TAPS Archives: I-O

In remembrance of those who served, those who sacrificed,
those we left behind, and the ones who carry on.
We thank you for your service.

 

The TAPS archives are arranged alphabetically by last name.  Readers are welcome to send information
on 3/26 members for posting.  waltwhitesides@verizon.net

TAPS Archives – Paul Johnson

Paul Lewis “PJ” Johnson, 72, was born in Fargo, N.D., Aug. 17, 1948, to Robert Marshall and Elaine Barbara (Olson) Johnson.

During his childhood, he found a love of archery shooting. This sport became a favorite activity in which Paul and his father would compete. The whole family, including his mother, older brother Jim and younger sister Barbara, would travel around the United States to competitions. In 1960, at age 12, Paul became the National Junior Archery Champion. Paul graduated from Fargo North High School in 1966 and enrolled in the United States Marine Corps.

Paul was a member of 2nd Platoon, India Company, 3rd Battalion, 26th Marine Regiment during most of 1968 in Vietnam. He was the Squad Leader for the machine gun teams and served on Hill 881 South at Khe Sanh. He was discharged in 1970.

After his service with the U.S. Marine Corps, Paul moved back to Fargo to attend North Dakota State University where he earned an animal science degree. Upon completion, he moved to Pullman to begin his career at the Washington State University School of Veterinary Medicine. He spent the next 30 years as the instructional supervisor in the Veterinary and Comparative Anatomy, Pharmacology and Physiology Department, now Integrative Physiology and Neuroscience. PJ was key in establishing and managing the Worthman Anatomy Museum and provided expert oversight of the veterinary anatomy area in McCoy Hall. During this time, almost every single vet student would pass through the lab. All who were lucky enough had the occasion to write part of their story with PJ. He was just that type of person; always willing to lend a hand and share something to take along in life. He helped generations of students become veterinarians. Paul retired in 2010.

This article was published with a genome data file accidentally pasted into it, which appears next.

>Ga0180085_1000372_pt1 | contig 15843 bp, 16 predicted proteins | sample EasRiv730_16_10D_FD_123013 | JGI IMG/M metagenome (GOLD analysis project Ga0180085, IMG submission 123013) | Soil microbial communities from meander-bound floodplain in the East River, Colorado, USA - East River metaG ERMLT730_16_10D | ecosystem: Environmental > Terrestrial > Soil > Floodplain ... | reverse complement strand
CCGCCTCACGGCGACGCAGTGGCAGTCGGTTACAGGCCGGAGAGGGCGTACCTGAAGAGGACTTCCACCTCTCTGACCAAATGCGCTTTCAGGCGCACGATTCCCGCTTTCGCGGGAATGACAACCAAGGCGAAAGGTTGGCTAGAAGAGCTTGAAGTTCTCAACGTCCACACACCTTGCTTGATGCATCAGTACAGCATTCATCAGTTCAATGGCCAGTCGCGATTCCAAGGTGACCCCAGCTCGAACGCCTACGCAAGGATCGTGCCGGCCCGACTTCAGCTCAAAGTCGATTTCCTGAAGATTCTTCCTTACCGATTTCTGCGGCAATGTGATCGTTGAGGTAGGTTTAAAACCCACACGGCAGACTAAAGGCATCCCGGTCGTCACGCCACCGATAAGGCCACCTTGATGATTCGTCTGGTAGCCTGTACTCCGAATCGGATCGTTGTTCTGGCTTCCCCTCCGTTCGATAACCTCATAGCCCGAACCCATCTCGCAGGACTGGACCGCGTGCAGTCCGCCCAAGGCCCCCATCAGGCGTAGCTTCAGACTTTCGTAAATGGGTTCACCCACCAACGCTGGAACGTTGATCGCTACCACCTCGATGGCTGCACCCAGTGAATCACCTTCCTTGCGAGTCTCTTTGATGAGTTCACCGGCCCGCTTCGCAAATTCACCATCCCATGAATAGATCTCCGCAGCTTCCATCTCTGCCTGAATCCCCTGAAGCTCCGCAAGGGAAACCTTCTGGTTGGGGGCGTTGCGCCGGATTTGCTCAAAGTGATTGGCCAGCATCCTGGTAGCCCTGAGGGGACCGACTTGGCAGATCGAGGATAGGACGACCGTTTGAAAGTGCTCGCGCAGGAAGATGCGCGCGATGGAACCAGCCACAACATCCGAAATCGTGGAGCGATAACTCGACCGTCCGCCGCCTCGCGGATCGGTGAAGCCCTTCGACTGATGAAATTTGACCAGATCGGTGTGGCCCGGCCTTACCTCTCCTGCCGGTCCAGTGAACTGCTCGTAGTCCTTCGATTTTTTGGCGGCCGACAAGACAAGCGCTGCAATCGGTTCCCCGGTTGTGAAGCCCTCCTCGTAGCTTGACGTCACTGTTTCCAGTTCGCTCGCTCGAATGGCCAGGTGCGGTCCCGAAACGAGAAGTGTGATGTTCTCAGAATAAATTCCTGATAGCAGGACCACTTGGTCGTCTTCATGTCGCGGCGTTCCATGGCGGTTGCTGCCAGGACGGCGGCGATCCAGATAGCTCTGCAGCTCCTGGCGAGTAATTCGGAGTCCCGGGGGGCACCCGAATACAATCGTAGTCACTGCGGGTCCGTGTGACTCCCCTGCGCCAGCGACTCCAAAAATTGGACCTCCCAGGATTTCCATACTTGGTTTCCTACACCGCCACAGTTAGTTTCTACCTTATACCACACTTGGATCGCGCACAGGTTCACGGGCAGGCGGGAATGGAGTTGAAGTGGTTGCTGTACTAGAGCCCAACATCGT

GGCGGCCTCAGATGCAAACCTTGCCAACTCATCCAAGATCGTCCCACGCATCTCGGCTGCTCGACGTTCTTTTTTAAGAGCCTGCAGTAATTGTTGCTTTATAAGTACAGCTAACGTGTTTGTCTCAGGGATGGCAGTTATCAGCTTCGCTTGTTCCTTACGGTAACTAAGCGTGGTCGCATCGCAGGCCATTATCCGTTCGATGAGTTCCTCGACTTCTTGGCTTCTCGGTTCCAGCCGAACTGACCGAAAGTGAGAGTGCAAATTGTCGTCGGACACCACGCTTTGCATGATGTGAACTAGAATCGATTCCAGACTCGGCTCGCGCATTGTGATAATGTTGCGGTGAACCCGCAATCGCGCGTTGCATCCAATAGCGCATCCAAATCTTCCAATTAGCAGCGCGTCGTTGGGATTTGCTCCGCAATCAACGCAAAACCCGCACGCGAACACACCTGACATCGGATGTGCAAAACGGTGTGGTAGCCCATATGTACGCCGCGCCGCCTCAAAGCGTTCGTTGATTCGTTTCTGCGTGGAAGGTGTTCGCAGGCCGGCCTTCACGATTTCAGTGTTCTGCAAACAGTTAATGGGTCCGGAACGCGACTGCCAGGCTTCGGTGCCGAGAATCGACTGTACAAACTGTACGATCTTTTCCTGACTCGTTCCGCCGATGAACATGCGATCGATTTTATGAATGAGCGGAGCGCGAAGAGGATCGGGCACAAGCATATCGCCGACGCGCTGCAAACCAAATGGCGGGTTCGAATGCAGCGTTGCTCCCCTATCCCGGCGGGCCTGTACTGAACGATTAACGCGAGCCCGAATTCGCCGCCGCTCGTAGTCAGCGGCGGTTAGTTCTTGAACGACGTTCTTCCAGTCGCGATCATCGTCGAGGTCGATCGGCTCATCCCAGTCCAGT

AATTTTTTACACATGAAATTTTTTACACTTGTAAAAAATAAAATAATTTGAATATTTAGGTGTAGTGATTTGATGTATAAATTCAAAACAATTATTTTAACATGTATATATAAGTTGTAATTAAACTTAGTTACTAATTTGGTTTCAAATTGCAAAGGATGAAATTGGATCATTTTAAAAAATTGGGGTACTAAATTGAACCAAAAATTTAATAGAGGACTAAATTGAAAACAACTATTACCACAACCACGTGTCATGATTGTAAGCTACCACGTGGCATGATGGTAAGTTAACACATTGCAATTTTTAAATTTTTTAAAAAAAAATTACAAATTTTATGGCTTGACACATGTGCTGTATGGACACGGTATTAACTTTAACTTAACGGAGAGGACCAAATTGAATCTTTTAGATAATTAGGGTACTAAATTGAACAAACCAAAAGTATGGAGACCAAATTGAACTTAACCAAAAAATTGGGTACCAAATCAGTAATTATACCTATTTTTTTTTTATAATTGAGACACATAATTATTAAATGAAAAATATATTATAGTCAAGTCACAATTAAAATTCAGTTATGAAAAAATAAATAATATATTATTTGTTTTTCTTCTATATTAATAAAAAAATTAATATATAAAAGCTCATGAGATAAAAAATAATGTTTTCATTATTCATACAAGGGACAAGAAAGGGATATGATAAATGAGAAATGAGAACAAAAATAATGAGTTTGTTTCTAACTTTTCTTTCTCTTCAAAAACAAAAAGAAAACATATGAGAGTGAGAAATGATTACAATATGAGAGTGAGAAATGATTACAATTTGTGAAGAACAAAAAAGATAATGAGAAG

Paul also had a passion for running and horses. Throughout his career, alongside colleagues and friends, he completed thousands of miles on foot while training on the Pullman streets, country roads and Martin Stadium stairs to compete in road races, marathons and a 100-mile Western States race in Southern California. He also completed several races called Ride and Tie where he ran and rode horses with a human team member and horse team member over mountainous terrains for 30 miles or more. This became another event where family would join. On these trips, it was now Paul’s family traveling around the western coast of the U.S. and Canada.

Once Paul retired, he appeared determined to become a reclusive mountain man and create a place where he could live off the grid. However, beneath his put-on crusty demeanor, he stayed active running into his 60s (logging his 60,000th mile on his 60th birthday), riding horses and “hogs” (motorcycles), and working to preserve the 25 acres where he resided. Most of all, Paul continued nourishing relationships with his family and all the people he met throughout his life — the childhood friends, the old and new Marine Corps jarheads, the vet school students and colleagues who became friends, the running friends and any others he met along the way including, the medical treatment people that became friends even at the end.